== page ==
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Competition will improve how private parking is regulated

The parking industry must not sleepwalk back to its complacent old ways

Will Hurley
05 May 2019
Will Hurley
Will Hurley

 

With Sir Greg Knight’s Parking Bill now having received Royal Assent, a new era is dawning for the UK parking industry. There is no doubt the forthcoming legislation will help to deliver consistency and fairness in parking services for the benefits of parking operators and motorists alike. But it does not represent a panacea. 

The drive to improve standards in any industry or walk of life is not a one-off exercise. It is a mindset and it has to be a progressive process. It’s also important that well-intentioned legislative changes do not inadvertently erode the rights of the various stakeholders – not least for landowners when it comes to parking on their land. A commitment to continuous improvement is absolutely vital. Such an approach will help to protect the respective rights of all parties and enable the parking industry to keep pace and pre-empt technological advances, as well as the evolving preferences and behaviours of the motoring public. 

There are countless examples of organisations and industries that have failed to follow through worthy and positive initiatives by resting on their laurels and perpetuating the status quo in the face of relentless advances and changes in the world around them. Nowhere is this more evident than when there is a monopoly or when one organisation is responsible for setting the bar in service standards. Indeed, the parking industry doesn’t need to look beyond its own doorstep to recognise the limitations and inertia that are an inevitable consequence of having one organisation responsible for setting and delivering pan-industry service improvements.

Positive disruption

The arrival of the International Parking Community (IPC) and the Independent Appeals Service (IAS) a few years ago disrupted the prevailing complacency within the parking industry and has provided an emphatic demonstration of the benefits of competition. Huge strides in both service standards and procedures have been made as a consequence of a new organisation having the resolve to challenge outdated conventions and to raise the bar. Pre-audits of signage and car parks and the provision of legal insight to simplify and maximise legal compliance for IPC operators and setting a new limit on debt recovery fees are just a few examples of such initiatives. 

In a similar way, the IAS was the first nationwide appeals service for private parking and pioneered the introduction of online appeals to make things more consistent, less costly and easier for the motorist – an initiative that has since been adopted by the Parking on Private Land Appeals (POPLA) service. And the IAS remains the only service with legally qualified adjudicators and alternative dispute resolution accreditation. With critical comments in the House of Lords regarding the credibility of any appeals service that doesn’t use qualified legal expertise, it is clear that the IAS is continuing to set the standards for others to follow.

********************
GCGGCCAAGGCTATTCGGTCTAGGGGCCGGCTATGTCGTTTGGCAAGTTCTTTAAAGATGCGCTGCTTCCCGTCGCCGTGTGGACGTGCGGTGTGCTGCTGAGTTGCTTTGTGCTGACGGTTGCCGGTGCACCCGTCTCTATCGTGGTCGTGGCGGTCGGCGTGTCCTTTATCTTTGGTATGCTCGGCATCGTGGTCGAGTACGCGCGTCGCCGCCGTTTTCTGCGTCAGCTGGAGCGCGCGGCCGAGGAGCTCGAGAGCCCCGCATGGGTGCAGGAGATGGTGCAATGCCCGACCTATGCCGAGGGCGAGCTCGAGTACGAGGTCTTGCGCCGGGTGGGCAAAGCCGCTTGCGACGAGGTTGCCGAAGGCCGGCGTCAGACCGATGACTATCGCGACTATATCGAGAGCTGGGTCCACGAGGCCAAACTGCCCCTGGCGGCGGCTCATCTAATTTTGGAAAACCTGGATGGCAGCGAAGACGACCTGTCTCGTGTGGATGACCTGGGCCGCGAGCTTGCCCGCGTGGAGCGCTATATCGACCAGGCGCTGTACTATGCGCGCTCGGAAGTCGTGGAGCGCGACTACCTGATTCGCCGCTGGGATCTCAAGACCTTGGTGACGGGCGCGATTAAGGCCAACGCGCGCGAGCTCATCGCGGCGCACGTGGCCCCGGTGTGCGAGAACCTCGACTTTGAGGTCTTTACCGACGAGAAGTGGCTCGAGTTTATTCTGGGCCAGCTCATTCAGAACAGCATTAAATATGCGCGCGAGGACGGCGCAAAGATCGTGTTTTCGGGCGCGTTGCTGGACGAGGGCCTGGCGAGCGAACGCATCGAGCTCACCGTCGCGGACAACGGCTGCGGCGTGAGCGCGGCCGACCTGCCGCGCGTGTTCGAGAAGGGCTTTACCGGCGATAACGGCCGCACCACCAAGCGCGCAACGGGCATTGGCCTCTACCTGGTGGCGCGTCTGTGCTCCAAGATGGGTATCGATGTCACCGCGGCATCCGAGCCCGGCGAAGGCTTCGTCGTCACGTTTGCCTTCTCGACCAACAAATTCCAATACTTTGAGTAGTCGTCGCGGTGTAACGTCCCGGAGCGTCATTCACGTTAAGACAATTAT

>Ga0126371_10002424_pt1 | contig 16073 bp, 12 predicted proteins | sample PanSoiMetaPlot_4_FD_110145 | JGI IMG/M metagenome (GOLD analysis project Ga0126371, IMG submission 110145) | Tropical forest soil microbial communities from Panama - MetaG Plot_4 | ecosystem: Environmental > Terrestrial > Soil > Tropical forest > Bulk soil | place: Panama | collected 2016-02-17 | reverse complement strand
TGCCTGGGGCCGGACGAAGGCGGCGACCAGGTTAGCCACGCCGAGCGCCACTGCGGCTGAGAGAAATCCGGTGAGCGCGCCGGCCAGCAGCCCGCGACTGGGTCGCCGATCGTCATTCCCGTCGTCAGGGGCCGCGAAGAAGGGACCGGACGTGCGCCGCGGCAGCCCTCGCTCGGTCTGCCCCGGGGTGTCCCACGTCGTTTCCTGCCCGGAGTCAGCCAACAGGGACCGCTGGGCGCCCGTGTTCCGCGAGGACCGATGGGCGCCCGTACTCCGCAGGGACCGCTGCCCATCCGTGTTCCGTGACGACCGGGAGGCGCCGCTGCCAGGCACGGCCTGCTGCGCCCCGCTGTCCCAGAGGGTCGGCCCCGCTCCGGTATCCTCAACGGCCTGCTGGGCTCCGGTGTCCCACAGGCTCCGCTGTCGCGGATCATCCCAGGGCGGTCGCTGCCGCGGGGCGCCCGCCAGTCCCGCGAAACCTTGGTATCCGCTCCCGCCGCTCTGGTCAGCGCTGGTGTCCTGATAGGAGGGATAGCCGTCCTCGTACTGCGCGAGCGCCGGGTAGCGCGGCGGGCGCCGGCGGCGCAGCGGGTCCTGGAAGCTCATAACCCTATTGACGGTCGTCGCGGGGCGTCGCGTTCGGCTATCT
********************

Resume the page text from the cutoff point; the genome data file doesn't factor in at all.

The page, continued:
Regrettably, the progress derived from a more competitive environment was too late in the day to overturn deep-rooted public perceptions and pre-empt the need for government intervention. But that should not detract from the far-reaching improvements that continue to benefit private parking operators and motorists alike. Indeed, in the area of local authority parking appeals there is, currently, no competition and the cost of appeals remains artificially and unjustifiably high. That would not be the case if there were competitive options.

Continuous improvement

All of this shows why competition is a prerequisite for continuous improvement, where any approved organisation has the scope to lead by example and set ever-higher standards for others to follow. Without having such encouragement and precedents, the incentive to perpetuate what has gone before and to resist change becomes all-consuming. Worse still, it is all too easy to just pay lip service to innovative practices and new technologies that could have a profound impact on operational efficiencies as well as the provision of convenient service options that are always aligned with the evolving needs and preferences of consumers. 

Raising the bar

But competition is not a one-way process. Just as the IPC and IAS have raised the bar in recent years, so too both organisations must be prepared to respond promptly to new initiatives by any third party that will provide tangible benefits to motorists and parking operators. 

That’s what effective competition is all about and that’s how the parking industry can move forward with conviction and resolve. It’s also how the industry should truly grasp the opportunities presented by a unified code of practice to rebuild confidence and respect among the motoring public. After all, the introduction of a single code will establish the minimum standard that must be met, so effective competition will provide a clear incentive to drive continuous improvement, which will raise standards beyond the accepted base level.

Of course, it’s not just the consumer that stands to benefit from such a progressive and sustained approach to service development and improvement. It will also help parking operators in the private sector to have clarity and to maintain compliance with their legal obligations so they can capitalise on new service efficiencies and technological advances that will give them a competitive edge in their own markets.

Will Hurley is chief executive of the International Parking Community (IPC)

 
 
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